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Abstract: Luminescence measurements provide a chronology of a mineral grain’s exposure to heat and sunlight on timescales of 10 – 10^5 yr. In this talk, I will present three case studies where luminescence signals are used to understand geologic hazards. In the first study, I use luminescence signals from rapidly cooling bedrock to quantify differences in tectonic exhumation along the San Andreas fault in Southern California. This approach can identify which fault strands have been active in the Late Quaternary. In the second study, I estimate the ages of hydrothermal explosions in Yellowstone National Park. Whether these explosions are associated with periods of regional deglaciation informs the current hazard posed to park visitors. In the final study, I estimate how long subglacial bedrock has been covered by ice in the West Antarctic Ice Sheet. The history of ice sheet thinning and recovery in this region has implications for future sea level rise.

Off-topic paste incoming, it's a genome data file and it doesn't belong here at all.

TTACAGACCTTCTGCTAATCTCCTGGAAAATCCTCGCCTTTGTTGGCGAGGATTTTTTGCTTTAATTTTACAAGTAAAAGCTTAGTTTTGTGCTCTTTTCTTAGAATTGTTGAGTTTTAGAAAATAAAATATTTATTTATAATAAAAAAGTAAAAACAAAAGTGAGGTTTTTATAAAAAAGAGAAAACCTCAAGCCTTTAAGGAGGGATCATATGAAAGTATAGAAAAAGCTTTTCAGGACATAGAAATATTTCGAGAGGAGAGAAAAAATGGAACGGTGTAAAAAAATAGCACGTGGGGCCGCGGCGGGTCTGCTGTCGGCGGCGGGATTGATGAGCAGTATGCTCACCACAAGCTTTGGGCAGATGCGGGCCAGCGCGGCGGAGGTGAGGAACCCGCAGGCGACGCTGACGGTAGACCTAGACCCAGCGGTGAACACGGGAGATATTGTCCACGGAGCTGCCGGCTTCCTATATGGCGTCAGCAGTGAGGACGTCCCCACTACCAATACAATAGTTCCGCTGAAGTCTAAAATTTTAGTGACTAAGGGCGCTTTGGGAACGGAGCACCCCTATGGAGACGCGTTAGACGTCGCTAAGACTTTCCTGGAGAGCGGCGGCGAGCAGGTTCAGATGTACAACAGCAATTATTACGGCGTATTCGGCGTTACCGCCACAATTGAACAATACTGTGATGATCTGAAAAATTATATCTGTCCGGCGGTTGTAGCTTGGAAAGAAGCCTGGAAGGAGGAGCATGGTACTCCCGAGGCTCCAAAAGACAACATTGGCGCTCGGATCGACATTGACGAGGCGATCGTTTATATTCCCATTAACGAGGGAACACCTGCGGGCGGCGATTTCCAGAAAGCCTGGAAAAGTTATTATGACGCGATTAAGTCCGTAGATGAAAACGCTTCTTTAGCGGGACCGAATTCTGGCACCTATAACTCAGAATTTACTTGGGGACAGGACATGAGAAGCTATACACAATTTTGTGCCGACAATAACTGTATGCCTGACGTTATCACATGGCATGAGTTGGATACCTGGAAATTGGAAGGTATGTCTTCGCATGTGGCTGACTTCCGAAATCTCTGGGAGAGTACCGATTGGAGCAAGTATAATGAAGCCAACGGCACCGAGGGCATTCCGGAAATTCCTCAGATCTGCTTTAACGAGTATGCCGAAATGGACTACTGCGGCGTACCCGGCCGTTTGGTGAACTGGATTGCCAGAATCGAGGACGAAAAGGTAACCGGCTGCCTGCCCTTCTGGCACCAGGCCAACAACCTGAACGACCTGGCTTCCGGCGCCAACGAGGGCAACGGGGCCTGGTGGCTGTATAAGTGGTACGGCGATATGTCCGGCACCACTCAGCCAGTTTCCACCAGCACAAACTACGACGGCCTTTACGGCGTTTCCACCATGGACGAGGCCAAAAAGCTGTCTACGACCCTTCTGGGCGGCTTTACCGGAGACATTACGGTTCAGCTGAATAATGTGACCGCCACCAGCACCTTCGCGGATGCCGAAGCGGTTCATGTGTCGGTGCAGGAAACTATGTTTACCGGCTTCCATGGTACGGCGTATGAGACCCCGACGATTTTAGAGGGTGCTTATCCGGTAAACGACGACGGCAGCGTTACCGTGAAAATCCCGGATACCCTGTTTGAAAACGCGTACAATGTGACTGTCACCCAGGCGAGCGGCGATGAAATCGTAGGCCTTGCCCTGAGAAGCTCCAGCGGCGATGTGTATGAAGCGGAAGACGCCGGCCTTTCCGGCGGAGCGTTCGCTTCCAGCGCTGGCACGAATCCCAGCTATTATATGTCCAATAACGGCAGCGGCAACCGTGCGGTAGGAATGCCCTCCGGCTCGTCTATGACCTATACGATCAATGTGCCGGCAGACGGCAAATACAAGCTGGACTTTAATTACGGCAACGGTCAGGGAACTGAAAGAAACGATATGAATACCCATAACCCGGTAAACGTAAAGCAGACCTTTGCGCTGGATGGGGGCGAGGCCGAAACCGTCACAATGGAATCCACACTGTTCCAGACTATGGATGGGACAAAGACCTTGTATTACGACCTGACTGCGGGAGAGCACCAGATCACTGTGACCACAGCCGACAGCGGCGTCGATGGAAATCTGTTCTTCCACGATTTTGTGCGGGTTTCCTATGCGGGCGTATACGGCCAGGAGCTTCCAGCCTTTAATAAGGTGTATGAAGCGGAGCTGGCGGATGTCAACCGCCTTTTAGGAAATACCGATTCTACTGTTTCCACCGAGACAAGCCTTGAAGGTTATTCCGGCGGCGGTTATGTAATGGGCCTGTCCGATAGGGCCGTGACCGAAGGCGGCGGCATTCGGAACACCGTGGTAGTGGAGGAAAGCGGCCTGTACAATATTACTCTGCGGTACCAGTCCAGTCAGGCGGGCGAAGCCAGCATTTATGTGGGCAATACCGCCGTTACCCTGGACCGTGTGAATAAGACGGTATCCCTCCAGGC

Speaker bio: Nathan is a Quaternary geochronologist interested in tectonic geomorphology, paleoclimate, sediment transport, and geohazards. His work usually integrates field work, luminescence dating and numerical modeling.

Speaker website


Research and Operations Center (ROC), 2.103
17217 Waterview Pkwy #1.202, Dallas, TX 75252

Natural Sciences & Mathematics

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  • Siloa Willis

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